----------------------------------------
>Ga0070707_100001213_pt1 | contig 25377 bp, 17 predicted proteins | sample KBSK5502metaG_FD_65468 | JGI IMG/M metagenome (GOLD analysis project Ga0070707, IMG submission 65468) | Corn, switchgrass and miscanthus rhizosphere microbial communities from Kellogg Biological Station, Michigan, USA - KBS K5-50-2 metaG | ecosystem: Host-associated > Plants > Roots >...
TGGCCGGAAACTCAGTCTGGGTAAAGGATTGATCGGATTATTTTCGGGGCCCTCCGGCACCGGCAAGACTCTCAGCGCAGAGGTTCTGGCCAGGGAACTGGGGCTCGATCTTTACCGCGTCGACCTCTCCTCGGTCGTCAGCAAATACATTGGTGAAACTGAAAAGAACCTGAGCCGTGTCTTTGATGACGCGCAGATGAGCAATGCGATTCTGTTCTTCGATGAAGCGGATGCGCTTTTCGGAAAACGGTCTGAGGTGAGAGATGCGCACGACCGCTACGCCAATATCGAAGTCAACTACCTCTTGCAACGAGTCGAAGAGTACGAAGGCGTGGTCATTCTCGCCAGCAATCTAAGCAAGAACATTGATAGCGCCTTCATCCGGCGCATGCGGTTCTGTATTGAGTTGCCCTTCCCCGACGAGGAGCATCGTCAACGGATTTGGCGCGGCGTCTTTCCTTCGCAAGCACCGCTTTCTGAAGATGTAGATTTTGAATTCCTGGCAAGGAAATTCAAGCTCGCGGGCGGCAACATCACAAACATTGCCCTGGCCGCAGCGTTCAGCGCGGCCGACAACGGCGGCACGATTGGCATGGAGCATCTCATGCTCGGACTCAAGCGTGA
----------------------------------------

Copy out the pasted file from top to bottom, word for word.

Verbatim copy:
>Ga0070707_100001213_pt1 | contig 25377 bp, 17 predicted proteins | sample KBSK5502metaG_FD_65468 | JGI IMG/M metagenome (GOLD analysis project Ga0070707, IMG submission 65468) | Corn, switchgrass and miscanthus rhizosphere microbial communities from Kellogg Biological Station, Michigan, USA - KBS K5-50-2 metaG | ecosystem: Host-associated > Plants > Roots >...
TGGCCGGAAACTCAGTCTGGGTAAAGGATTGATCGGATTATTTTCGGGGCCCTCCGGCACCGGCAAGACTCTCAGCGCAGAGGTTCTGGCCAGGGAACTGGGGCTCGATCTTTACCGCGTCGACCTCTCCTCGGTCGTCAGCAAATACATTGGTGAAACTGAAAAGAACCTGAGCCGTGTCTTTGATGACGCGCAGATGAGCAATGCGATTCTGTTCTTCGATGAAGCGGATGCGCTTTTCGGAAAACGGTCTGAGGTGAGAGATGCGCACGACCGCTACGCCAATATCGAAGTCAACTACCTCTTGCAACGAGTCGAAGAGTACGAAGGCGTGGTCATTCTCGCCAGCAATCTAAGCAAGAACATTGATAGCGCCTTCATCCGGCGCATGCGGTTCTGTATTGAGTTGCCCTTCCCCGACGAGGAGCATCGTCAACGGATTTGGCGCGGCGTCTTTCCTTCGCAAGCACCGCTTTCTGAAGATGTAGATTTTGAATTCCTGGCAAGGAAATTCAAGCTCGCGGGCGGCAACATCACAAACATTGCCCTGGCCGCAGCGTTCAGCGCGGCCGACAACGGCGGCACGATTGGCATGGAGCATCTCATGCTCGGACTCAAGCGTGA